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Summer Math Practice

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TpT Digital Activity

PDF (7 MB|85 pages)
Standards
$8.50
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TpT Digital Activity
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$8.50
Digital Download
TpT Digital Activity
Add notes & annotations through an interactive layer and assign to students via Google Classroom.
Learn more
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Description

To be used at the end of the year or sent home with children to work on during the summer between 2nd and 3rd grade! It has a summer theme. I designed it to be easy to use in your classroom (little or no prep) or easy enough to understand that you could send some of all of it over the summer for your kiddos. For each section I included a page that tells what CCSS Math standards for 2nd grade are covered.

The following activities are included:

Clock Puzzles

Telling Time Practice Page

Summer Shopping Task Cards

Sunny Money Word Problem Practice

Multiplication Match

Beach Ball Multiplication Problem Practice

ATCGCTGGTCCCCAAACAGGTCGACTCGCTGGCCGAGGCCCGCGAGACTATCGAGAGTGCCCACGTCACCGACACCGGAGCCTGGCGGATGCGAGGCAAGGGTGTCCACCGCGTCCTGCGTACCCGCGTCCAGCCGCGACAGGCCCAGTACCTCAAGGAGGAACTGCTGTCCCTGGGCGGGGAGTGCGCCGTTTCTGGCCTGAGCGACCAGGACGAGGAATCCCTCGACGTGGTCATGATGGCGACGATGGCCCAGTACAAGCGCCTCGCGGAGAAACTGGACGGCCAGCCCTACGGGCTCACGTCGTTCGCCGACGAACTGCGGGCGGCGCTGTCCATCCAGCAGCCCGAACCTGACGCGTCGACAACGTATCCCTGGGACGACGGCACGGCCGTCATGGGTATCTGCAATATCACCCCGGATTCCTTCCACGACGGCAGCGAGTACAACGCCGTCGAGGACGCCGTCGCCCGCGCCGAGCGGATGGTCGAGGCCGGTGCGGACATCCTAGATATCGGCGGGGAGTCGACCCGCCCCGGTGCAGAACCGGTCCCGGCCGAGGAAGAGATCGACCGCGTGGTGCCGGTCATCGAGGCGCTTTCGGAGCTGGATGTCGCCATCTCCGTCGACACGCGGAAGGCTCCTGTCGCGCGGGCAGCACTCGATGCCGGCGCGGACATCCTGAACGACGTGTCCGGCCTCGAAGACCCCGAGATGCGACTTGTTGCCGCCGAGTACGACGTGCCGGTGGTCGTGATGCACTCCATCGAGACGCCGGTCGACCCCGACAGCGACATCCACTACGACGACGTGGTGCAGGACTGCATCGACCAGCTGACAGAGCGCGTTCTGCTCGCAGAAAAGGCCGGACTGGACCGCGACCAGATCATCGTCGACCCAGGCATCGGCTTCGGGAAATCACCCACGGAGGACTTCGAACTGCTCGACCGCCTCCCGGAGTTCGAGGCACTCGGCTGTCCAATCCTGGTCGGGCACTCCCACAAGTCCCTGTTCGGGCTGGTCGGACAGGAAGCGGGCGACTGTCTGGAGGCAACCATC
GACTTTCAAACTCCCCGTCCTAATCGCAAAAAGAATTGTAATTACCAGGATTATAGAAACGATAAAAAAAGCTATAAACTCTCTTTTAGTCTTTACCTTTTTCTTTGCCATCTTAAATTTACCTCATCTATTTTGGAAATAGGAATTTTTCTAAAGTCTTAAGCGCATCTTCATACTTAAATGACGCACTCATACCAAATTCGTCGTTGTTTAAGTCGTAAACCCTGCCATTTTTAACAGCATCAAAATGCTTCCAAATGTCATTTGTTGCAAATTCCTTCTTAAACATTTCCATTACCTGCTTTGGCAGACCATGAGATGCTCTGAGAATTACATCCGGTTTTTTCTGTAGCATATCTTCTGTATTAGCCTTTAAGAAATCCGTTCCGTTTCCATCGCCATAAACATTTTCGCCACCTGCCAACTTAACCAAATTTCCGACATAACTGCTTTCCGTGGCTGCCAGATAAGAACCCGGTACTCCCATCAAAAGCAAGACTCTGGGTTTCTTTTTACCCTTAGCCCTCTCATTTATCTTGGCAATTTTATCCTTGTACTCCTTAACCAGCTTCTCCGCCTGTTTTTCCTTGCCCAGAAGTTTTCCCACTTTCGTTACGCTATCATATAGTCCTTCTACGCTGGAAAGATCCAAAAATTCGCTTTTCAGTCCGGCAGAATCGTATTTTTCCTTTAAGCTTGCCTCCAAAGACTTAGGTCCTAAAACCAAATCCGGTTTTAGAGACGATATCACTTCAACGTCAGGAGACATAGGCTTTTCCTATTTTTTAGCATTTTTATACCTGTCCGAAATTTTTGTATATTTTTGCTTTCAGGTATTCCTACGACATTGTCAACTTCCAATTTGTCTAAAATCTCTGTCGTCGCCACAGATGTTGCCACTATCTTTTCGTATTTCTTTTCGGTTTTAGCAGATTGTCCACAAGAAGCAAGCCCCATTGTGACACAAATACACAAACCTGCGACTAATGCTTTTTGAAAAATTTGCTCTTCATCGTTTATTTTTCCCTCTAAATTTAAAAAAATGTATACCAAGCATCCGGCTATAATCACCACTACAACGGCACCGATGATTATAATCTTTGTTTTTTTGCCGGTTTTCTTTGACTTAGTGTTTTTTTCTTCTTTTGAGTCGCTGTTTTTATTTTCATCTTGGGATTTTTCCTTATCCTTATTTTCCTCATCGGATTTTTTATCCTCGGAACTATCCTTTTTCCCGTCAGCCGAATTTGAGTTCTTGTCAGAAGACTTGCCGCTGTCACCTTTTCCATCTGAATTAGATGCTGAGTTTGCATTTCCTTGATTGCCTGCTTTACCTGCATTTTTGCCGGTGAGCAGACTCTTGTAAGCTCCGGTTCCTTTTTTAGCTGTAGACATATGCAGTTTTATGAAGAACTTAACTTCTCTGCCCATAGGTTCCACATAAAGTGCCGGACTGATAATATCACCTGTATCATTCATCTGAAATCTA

2 Digit Addition and 2 Digit Subtraction Practice Pages

2 Digit Addition and Subtraction Cut and Glue

Array Match

Shell Collecting Bar Graph

Ice Cream Flavors Pictograph

Summer Measuring Fun

3-D Shape Summer Scavenger Hunt

2-D Shape Summer Scavenger Hunt

Real World Summer Shape Scavenger Hunt

No Summer Slip and Slide: one page for each week

of the summer!

Please let me know if there is anything to fix by using the "Ask seller a question" feature. I'd love to fix it before you give feedback.

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If you enjoy this activity, you may like its sister activity:

Swimming into Summer LA Pack

Or one of the following math products:

Second Grade End of Year Mega Math Review

Geometry Pack

Fall Themed Addition and Subtraction Number Stories

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Total Pages
85 pages
Answer Key
Included
Teaching Duration
3 Weeks
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Standards

to see state-specific standards (only available in the US).
Look for and express regularity in repeated reasoning. Mathematically proficient students notice if calculations are repeated, and look both for general methods and for shortcuts. Upper elementary students might notice when dividing 25 by 11 that they are repeating the same calculations over and over again, and conclude they have a repeating decimal. By paying attention to the calculation of slope as they repeatedly check whether points are on the line through (1, 2) with slope 3, middle school students might abstract the equation (𝑦 – 2)/(𝑥 – 1) = 3. Noticing the regularity in the way terms cancel when expanding (𝑥 – 1)(𝑥 + 1), (𝑥 – 1)(𝑥² + 𝑥 + 1), and (𝑥 – 1)(𝑥³ + 𝑥² + 𝑥 + 1) might lead them to the general formula for the sum of a geometric series. As they work to solve a problem, mathematically proficient students maintain oversight of the process, while attending to the details. They continually evaluate the reasonableness of their intermediate results.